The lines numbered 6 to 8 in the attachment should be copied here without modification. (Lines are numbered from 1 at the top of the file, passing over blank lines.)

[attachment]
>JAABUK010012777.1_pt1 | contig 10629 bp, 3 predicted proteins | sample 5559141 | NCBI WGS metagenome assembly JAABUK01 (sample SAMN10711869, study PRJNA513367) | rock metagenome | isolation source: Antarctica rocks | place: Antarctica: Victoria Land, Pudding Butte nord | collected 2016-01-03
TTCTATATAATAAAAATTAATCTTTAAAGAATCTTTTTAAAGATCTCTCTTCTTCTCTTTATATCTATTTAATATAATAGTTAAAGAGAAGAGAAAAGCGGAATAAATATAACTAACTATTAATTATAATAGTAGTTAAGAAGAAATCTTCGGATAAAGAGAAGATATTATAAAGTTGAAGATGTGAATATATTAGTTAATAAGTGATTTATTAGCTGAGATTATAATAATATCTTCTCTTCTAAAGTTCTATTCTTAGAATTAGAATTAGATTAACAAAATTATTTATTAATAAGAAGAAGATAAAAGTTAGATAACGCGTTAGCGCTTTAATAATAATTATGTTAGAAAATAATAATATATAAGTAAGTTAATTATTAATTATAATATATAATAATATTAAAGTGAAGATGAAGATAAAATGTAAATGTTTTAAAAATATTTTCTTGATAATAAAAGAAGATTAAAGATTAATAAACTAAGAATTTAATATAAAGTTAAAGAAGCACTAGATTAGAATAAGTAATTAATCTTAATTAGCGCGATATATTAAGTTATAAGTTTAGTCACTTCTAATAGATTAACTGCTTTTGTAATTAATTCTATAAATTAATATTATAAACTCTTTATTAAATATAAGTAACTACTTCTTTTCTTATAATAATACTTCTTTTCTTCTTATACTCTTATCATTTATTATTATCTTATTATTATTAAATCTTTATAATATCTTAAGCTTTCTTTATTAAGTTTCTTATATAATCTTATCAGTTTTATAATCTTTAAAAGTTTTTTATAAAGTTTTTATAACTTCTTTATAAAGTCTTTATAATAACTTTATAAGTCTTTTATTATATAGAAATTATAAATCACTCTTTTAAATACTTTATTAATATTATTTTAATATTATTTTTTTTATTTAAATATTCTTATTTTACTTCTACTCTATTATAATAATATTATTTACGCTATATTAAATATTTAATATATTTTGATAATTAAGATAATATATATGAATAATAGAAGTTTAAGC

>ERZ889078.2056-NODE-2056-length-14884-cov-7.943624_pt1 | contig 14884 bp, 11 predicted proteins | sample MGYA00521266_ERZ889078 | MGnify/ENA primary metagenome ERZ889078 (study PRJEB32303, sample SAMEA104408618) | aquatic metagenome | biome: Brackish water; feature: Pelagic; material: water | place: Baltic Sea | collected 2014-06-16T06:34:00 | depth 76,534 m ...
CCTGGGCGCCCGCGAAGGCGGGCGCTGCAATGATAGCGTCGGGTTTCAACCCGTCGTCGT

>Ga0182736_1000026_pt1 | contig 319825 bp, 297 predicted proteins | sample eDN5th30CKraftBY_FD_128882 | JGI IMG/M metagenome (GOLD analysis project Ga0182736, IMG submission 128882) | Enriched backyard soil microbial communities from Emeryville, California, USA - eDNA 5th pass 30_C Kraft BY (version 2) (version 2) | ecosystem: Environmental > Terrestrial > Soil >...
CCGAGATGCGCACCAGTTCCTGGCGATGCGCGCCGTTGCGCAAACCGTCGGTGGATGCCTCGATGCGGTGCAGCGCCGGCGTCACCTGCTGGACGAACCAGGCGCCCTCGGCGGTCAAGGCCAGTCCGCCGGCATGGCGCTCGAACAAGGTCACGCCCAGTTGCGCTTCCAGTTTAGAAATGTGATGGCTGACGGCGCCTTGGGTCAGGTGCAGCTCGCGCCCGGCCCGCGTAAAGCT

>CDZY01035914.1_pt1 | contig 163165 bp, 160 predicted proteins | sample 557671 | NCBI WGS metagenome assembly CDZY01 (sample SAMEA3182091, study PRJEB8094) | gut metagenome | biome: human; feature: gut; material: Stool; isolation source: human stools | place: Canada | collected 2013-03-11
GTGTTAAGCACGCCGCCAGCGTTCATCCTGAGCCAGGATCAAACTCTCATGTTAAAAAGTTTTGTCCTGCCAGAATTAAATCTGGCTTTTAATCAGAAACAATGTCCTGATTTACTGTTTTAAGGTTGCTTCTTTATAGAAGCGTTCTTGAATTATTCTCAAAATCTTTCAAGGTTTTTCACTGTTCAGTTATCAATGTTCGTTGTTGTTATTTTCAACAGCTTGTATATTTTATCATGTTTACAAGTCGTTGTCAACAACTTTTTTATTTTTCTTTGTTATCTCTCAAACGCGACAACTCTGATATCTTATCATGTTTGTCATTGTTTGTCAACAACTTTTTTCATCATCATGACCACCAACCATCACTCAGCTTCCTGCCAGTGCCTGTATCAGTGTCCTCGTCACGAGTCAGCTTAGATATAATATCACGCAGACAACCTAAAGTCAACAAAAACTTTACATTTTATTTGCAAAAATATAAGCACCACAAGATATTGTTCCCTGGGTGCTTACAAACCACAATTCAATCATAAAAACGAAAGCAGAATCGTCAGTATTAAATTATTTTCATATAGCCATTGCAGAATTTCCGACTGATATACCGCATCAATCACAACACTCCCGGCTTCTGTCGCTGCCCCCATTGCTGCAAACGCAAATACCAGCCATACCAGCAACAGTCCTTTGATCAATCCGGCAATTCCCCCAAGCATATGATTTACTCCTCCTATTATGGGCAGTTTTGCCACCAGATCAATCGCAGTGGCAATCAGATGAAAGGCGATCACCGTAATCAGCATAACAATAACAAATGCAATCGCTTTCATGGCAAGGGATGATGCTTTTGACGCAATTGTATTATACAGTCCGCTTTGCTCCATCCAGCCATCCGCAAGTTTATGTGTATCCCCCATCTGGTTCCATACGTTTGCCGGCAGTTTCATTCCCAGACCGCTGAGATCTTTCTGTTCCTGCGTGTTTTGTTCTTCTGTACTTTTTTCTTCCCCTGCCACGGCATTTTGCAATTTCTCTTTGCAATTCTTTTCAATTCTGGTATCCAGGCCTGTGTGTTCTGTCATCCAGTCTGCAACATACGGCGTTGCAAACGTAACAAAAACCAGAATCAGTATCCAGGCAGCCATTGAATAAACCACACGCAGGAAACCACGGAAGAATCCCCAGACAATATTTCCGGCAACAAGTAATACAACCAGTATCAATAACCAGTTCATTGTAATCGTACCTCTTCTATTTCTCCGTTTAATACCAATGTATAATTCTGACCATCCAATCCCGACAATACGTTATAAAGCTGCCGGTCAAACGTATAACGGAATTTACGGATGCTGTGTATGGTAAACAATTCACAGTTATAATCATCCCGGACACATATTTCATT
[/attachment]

CCGAGATGCGCACCAGTTCCTGGCGATGCGCGCCGTTGCGCAAACCGTCGGTGGATGCCTCGATGCGGTGCAGCGCCGGCGTCACCTGCTGGACGAACCAGGCGCCCTCGGCGGTCAAGGCCAGTCCGCCGGCATGGCGCTCGAACAAGGTCACGCCCAGTTGCGCTTCCAGTTTAGAAATGTGATGGCTGACGGCGCCTTGGGTCAGGTGCAGCTCGCGCCCGGCCCGCGTAAAGCT

>CDZY01035914.1_pt1 | contig 163165 bp, 160 predicted proteins | sample 557671 | NCBI WGS metagenome assembly CDZY01 (sample SAMEA3182091, study PRJEB8094) | gut metagenome | biome: human; feature: gut; material: Stool; isolation source: human stools | place: Canada | collected 2013-03-11
GTGTTAAGCACGCCGCCAGCGTTCATCCTGAGCCAGGATCAAACTCTCATGTTAAAAAGTTTTGTCCTGCCAGAATTAAATCTGGCTTTTAATCAGAAACAATGTCCTGATTTACTGTTTTAAGGTTGCTTCTTTATAGAAGCGTTCTTGAATTATTCTCAAAATCTTTCAAGGTTTTTCACTGTTCAGTTATCAATGTTCGTTGTTGTTATTTTCAACAGCTTGTATATTTTATCATGTTTACAAGTCGTTGTCAACAACTTTTTTATTTTTCTTTGTTATCTCTCAAACGCGACAACTCTGATATCTTATCATGTTTGTCATTGTTTGTCAACAACTTTTTTCATCATCATGACCACCAACCATCACTCAGCTTCCTGCCAGTGCCTGTATCAGTGTCCTCGTCACGAGTCAGCTTAGATATAATATCACGCAGACAACCTAAAGTCAACAAAAACTTTACATTTTATTTGCAAAAATATAAGCACCACAAGATATTGTTCCCTGGGTGCTTACAAACCACAATTCAATCATAAAAACGAAAGCAGAATCGTCAGTATTAAATTATTTTCATATAGCCATTGCAGAATTTCCGACTGATATACCGCATCAATCACAACACTCCCGGCTTCTGTCGCTGCCCCCATTGCTGCAAACGCAAATACCAGCCATACCAGCAACAGTCCTTTGATCAATCCGGCAATTCCCCCAAGCATATGATTTACTCCTCCTATTATGGGCAGTTTTGCCACCAGATCAATCGCAGTGGCAATCAGATGAAAGGCGATCACCGTAATCAGCATAACAATAACAAATGCAATCGCTTTCATGGCAAGGGATGATGCTTTTGACGCAATTGTATTATACAGTCCGCTTTGCTCCATCCAGCCATCCGCAAGTTTATGTGTATCCCCCATCTGGTTCCATACGTTTGCCGGCAGTTTCATTCCCAGACCGCTGAGATCTTTCTGTTCCTGCGTGTTTTGTTCTTCTGTACTTTTTTCTTCCCCTGCCACGGCATTTTGCAATTTCTCTTTGCAATTCTTTTCAATTCTGGTATCCAGGCCTGTGTGTTCTGTCATCCAGTCTGCAACATACGGCGTTGCAAACGTAACAAAAACCAGAATCAGTATCCAGGCAGCCATTGAATAAACCACACGCAGGAAACCACGGAAGAATCCCCAGACAATATTTCCGGCAACAAGTAATACAACCAGTATCAATAACCAGTTCATTGTAATCGTACCTCTTCTATTTCTCCGTTTAATACCAATGTATAATTCTGACCATCCAATCCCGACAATACGTTATAAAGCTGCCGGTCAAACGTATAACGGAATTTACGGATGCTGTGTATGGTAAACAATTCACAGTTATAATCATCCCGGACACATATTTCATT